Reviewed by Ryan Berry (Department of History, University of Toronto)
Published on H-German (September, 2005)
Writing From the Abyss: Hans Erich Nossack's The End: Hamburg 1943
In July 1943, Hans Erich Nossack, along with his wife Misi, watched as the Allied forces bombed the city of Hamburg. For several days, vacationing in a cabin on the outskirts of the city, they witnessed the repeated air raids and the resulting fire-storm that razed the city and left the majority of Hamburg's inhabitants, at least those fortunate enough to survive the bombing, as refugees in a fire-swept wasteland. Three months later, living in London, Nossack set to work on preserving his memories in Der Untergang, an eyewitness account of the bombing and its aftermath. This short book is at once a dispassionate, documentary report of annihilation and total destruction, and a narrative that describes the author's immediate and personal experience with the horrors of total war. However, it simultaneously bears the metaphysical struggle of a literary mind trying to find a new language to articulate and convey the incomprehensible. As the original German title suggested, Nossack is a witness on the edge of the abyss, a spectator to the apocalyptic end. "Imagine closing your eyes for a second," he writes, "and when you open them again, nothing is left of what was there before" (p. 22).
This recent translation of Der Untergang comes at a fortuitous time, as the sixtieth anniversary of the German defeat, as well as the recent commemoration of the bombing of Dresden, have refocused popular (and academic) interest on the air war and German memory. While the larger ongoing discussion of German memory incorporates the air war, particularly in regards to the victim/perpetrator dichotomy, it has been Jörg Friedrich's incendiary Der Brand (we still await its translation), and W.G. Sebald who have largely set the tone of scholarly debate on the bombings. The success of Sebald's controversial On The Natural History of Destruction is undoubtedly responsible for this appearance of Nossack's text in translation. Until Sebald's text was published (as the reworked English translation of his 1997 Luftkrieg und Literatur lectures in Zurich), Nossack's memoir was all but forgotten in the German literary world.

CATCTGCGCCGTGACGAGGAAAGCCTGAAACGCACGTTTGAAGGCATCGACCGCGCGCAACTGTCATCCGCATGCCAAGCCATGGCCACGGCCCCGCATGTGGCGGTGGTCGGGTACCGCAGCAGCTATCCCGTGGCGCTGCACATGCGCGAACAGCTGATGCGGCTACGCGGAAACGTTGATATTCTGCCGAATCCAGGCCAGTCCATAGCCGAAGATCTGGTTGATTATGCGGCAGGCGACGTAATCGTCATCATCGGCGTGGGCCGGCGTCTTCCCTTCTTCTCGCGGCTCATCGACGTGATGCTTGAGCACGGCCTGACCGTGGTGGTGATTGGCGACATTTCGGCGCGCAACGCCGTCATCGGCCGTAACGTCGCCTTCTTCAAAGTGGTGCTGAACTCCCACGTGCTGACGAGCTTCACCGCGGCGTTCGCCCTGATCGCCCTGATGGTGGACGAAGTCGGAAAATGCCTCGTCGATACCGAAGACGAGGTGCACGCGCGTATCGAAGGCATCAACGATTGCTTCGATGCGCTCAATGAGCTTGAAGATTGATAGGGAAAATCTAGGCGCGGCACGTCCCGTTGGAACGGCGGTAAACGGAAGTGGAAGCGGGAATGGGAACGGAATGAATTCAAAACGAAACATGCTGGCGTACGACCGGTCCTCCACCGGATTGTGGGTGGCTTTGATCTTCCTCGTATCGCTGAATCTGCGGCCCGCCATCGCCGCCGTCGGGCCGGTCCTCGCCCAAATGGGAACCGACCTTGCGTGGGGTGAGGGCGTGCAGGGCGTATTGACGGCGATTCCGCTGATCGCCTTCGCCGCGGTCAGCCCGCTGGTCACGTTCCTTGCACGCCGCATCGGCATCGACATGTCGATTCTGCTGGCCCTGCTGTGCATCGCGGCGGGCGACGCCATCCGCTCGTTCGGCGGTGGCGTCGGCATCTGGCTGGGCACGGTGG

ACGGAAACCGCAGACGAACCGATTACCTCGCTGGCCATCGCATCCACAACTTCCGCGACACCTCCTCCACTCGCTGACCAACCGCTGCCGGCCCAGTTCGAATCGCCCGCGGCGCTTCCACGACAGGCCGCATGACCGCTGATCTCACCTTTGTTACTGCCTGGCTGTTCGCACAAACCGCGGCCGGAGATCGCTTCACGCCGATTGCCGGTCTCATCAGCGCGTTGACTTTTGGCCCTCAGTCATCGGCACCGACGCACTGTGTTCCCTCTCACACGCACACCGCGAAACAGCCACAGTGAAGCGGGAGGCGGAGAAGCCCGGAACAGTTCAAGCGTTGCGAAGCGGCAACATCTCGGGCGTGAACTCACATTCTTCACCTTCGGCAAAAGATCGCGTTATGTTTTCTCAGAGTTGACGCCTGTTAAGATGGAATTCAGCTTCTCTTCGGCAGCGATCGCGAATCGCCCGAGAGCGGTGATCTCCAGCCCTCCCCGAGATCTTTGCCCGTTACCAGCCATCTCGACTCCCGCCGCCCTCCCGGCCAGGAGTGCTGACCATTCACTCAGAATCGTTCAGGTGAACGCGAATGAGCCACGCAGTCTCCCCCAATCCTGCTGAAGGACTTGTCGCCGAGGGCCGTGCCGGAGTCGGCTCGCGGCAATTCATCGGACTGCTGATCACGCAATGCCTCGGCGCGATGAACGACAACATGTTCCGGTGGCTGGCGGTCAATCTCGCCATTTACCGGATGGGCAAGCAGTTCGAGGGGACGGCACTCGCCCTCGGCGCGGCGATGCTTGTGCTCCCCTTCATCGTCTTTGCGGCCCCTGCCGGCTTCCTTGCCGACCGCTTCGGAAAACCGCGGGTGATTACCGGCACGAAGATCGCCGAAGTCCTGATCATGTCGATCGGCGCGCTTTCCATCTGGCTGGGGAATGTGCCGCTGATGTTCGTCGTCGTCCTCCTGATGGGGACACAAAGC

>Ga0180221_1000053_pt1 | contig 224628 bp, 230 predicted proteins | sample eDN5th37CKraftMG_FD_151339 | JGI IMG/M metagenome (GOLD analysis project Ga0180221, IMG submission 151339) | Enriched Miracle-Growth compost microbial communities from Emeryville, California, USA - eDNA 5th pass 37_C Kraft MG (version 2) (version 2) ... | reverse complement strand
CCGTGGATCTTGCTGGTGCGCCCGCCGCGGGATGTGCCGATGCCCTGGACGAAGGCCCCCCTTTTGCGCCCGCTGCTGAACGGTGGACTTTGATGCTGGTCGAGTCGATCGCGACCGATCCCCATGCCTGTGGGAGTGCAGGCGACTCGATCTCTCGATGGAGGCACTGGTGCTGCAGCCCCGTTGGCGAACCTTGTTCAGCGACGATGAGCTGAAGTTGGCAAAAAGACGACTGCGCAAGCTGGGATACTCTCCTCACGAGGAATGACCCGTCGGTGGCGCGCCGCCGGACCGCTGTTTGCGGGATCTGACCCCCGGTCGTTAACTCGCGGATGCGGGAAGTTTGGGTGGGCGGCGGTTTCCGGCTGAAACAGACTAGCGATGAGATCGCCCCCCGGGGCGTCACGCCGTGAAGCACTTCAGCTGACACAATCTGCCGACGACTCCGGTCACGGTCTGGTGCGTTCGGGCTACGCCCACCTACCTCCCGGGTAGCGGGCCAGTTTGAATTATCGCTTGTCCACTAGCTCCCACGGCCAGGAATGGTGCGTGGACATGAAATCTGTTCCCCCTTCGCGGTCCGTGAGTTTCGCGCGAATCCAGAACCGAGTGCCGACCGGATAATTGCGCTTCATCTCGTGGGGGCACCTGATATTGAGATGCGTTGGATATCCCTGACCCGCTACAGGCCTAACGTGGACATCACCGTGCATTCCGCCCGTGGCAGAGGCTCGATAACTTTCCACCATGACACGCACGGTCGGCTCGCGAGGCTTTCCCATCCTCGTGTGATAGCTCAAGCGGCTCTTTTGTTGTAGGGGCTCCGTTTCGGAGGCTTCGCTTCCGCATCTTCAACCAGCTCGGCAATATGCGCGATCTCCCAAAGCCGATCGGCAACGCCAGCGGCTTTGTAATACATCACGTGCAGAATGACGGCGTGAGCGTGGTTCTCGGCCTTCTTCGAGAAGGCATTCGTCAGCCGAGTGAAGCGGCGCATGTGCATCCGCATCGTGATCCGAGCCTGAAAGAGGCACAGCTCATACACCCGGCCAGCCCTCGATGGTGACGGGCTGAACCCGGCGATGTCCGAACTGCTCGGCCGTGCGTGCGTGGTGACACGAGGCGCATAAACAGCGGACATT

If we are to believe W.G. Sebald's critique of postwar German literature, Nossack stands amongst a select number of writers--Hermann Kasack, Arno Schmidt, Heinrich Böll and Peter de Mendelssohn--"who ventured to break the taboo on any mention of the inward and outward destruction" resulting from the aerial bombardment of Germany. Indeed, while Sebald criticized German writers for failing to explore the inward and outward destruction of the allied bombing campaigns, he reserved for Nossack special regard, claiming that "he was the only writer of the time to try recording what he actually saw as plainly as possible," and that Nossack was "primarily concerned with plain facts." Sebald is partly right. Nossack's memoir-like essay, at once part story, testimonial, and report, is a rich repository of facts outlining the destruction of the material and spiritual life-world of Hamburg and its citizens. However, as Joel Agee points out in the excellent foreword to this translation, to read The End as a catalogue of destruction is a misreading. Sebald's analysis came dangerously close to this very type of misreading. As Agee suggests, "It is the little word 'I' at the start of his record and the presence, throughout, of a vulnerable conscience intent on being true to itself that makes all the difference between objective reporting and authentic witness" (p. xiv). It is the personal vision of destruction, the moral prescience of Nossack to bear witness that elevates this text above the recording of facts.
One element of Nossack's personal "mandate to render an account," however, constitutes a deep and significant absence within the text. Nossack describes the bombardment and destruction of Hamburg as the will of an ultimate power, the alignment of fate against a people abandoned to their situation. Nossack self-consciously juxtaposes Arcadia with the abyss, describing the natural "idyll on the other side of the abyss so precisely because perhaps a way can be found back from there to the past we have lost" (p. 6). It is this coupling of the "past that is lost," the discourse of biblical fate, and the detached, apocalyptic, arbitrary "raging of the world against itself" that establishes the absence of the political context of National Socialism (p. 15). Indeed, in Nossack's rendering of events, the bombing of Hamburg transcends the political realm and enters the realm of natural destruction; war as the revolt of nature rather than a manifestation of politics. Nossack writes that "After everything I have heard, I am coming to the conclusion that no greater contempt could have been shown to what is called the State than to treat it as something completely irrelevant that could neither be blamed for a fate such as Hamburg had suffered nor be expected to do anything about it" (p. 33). It was "unknowable forces that sought to annihilate" Hamburg and its citizens, not an enemy with political and military motives (p. 34). The only direct reference to the atrocities of National Socialism are the "convicts in striped suits" that are enlisted to clear the streets and buildings of corpses following the firestorm (p. 44). The political reality of Nazi Germany is an unsettling non-presence as a result of Nossack's end-of-times leitmotif.